Tuesday, August 17, 2010

Bulk Operations in SalesForce, Apex Code

When a developer is writing a piece of software that interacts with a standard database outside of the cloud, the only limits that he typically considers are memory, hard drive space, and processor capability. When developing on the Salesforce.com platform, however, you have to seriously consider the "cloud limitations."

What I refer to as "cloud limitations" are in fact the Salesforce Governor Limits. The Governor Limits serve as a type of security rule more than an actual limitation on the servers, and they help protect Salesforce from bad code written by a a developer that isn't resource conscious.

Even though they serve a useful purpose, the Governor Limits are really tough and really force a developer to alter how he writes software, especially Apex Triggers. Take for example the limit on DML statements (insert, update, upsert, etc.) of 20, a non-cloud acclimated programmer would scoff at the idea of only being able to do 20 inserts or updates in the entire scope of his software. The same goes for SOQL queries, you cannot exceed the limit of 20. While you may think that 20 DML statements are more than enough for your standard Apex Trigger which updates one record at a time, what happens when many records are updated all at once, calling that trigger dozens of times? This is where you have to start thinking about staying under the limits, otherwise your code will not work properly.

The first thing you need to understand about bulk operations is that a trigger can be called for several records. For example, an 'after delete' trigger will process many records if a user chooses to delete many items at once.

If your trigger does not take this fact into account, and you perform an SOQL statement for each affected record, then the Governor Limits will cause an error to occur if there are more than 20 affected records. This could cause major problems for your Org. Thankfully, solving this turns out to be really simple.

The solution is to use Apex Collections, these include Lists, Sets, and Maps. These collections help us store large amounts of information about the changes we have to make in a single variable, allowing us to perform a single operation on the entire collection versus one operation for each. Here's are two examples, first a non-bulkified, followed by a bulkified solution.




// Insert three rows one at a time, counts as 3 DML statements against the limits
Insert row1;
Insert row2;
Insert row3;

// Insert three rows all at once, counts as only 1 DML statement against the limits
List rows = new List();
rows.add(row1);
rows.add(row2);
rows.add(row3);
Insert rows;

As you can see, a simple Apex List allows us to add many values that will be updated or inserted, then we can perform the required DML statement on the List instead of each individual element.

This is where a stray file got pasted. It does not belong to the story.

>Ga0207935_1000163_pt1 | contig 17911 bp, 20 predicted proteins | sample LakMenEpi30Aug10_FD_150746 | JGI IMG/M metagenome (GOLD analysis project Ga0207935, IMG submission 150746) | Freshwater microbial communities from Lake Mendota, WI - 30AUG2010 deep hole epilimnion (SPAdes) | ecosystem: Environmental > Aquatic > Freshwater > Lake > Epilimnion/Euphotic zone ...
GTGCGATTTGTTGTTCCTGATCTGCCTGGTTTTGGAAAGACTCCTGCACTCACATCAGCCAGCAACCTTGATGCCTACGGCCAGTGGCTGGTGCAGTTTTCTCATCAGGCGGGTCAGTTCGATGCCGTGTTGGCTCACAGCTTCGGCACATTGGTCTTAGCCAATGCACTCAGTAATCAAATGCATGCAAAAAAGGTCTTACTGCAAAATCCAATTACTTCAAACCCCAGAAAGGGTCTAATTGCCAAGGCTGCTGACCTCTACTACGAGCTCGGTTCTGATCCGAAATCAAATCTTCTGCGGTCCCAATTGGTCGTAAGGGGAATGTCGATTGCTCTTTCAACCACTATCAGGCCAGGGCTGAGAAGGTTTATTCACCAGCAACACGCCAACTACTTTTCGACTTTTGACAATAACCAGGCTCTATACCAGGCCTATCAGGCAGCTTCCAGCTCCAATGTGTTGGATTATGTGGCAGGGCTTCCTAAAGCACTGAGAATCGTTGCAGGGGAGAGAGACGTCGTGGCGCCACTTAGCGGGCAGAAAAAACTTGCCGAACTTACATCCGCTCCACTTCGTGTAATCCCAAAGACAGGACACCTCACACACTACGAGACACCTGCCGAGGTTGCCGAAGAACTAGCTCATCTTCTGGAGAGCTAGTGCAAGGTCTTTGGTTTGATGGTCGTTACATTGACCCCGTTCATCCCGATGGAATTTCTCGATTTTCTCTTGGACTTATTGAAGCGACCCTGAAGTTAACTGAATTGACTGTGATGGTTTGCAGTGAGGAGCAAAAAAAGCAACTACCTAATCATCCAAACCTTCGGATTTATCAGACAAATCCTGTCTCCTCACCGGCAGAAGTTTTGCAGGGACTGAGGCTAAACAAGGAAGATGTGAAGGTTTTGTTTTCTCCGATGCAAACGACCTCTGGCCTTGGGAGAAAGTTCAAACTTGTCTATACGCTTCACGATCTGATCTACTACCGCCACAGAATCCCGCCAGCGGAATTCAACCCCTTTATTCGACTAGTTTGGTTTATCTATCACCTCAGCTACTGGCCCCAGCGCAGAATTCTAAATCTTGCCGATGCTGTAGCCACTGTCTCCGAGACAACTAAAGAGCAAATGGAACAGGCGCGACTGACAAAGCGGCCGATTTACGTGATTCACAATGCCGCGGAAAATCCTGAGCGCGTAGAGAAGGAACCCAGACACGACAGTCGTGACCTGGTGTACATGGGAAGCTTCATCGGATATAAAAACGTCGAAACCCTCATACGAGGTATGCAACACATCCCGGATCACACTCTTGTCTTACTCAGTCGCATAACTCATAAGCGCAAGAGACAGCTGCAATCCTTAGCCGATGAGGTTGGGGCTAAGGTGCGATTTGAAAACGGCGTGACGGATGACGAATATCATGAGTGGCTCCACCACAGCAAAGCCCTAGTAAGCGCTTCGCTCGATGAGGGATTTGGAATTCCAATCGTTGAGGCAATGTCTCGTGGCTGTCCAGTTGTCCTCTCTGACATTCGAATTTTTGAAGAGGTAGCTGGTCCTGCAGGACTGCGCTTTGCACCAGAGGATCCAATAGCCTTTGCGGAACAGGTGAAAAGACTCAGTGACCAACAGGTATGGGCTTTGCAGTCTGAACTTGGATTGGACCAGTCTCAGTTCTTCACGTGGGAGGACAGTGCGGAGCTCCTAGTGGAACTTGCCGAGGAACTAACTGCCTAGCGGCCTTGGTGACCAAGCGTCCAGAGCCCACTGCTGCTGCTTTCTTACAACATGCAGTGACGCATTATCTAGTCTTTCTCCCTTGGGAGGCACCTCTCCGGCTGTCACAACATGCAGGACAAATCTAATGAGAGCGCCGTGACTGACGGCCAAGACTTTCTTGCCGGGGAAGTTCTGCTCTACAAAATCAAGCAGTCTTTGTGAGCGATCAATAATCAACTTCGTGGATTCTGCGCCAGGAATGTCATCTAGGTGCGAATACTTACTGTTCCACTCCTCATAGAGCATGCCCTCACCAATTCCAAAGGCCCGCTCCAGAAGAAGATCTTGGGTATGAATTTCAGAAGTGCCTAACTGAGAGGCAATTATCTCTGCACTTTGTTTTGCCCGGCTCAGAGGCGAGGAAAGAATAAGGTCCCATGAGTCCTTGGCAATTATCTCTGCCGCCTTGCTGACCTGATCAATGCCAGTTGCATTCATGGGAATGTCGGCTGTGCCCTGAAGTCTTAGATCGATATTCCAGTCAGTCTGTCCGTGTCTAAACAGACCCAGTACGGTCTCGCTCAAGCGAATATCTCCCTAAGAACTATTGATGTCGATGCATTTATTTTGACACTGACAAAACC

The other two Apex collections are Sets and Maps. Sets are unordered collections of information, and give you a bit of flexibility when it comes to searching for data, and Maps are particularly useful if you need to store a key-value pair.

Now let's apply the collection logic to the trigger as a whole.




for(sObject TriggeredVal : Trigger.new){

First you have to realize that this loops cycles through all affected records sent to the trigger. Instead of doing any SOQL or DML statements inside this loop, you can check for your trigger criteria, and add any records, ids, or criteria that you need to query for or update to your collection.

After this, you can perform SOQL statements based on your collection, using the IN statement.

Ex.



trigger TestTrigger on Account (after update) {
/********************************************************************
* Variable initialization
*********************************************************************/

Set ownerIds = new Set();
List affectedCon = new List();
Integer loopIn;

/********************************************************************
* Trigger criteria implementation
* We will check if the account type is Individual and set
* their contacts description to test
*********************************************************************/

loopIn = 0;
for(Account TriggeredAcc : Trigger.new){
if(TriggeredAcc.Type == 'Individual'){//check if type is individual
ownerIds.add(TriggeredAcc.Id);
}

loopIn++;
affectedCon[loopIn].Description = 'Test';//change the field value
loopIn++;

/********************************************************************
* Bulk Processing
*********************************************************************/
loopIn = 0;
affectedCon = [SELECT Id, Description FROM Contact WHERE AccountId in: ownerIds];//get the contacts for the accounts listing

while(loopIn <>

5 comments:

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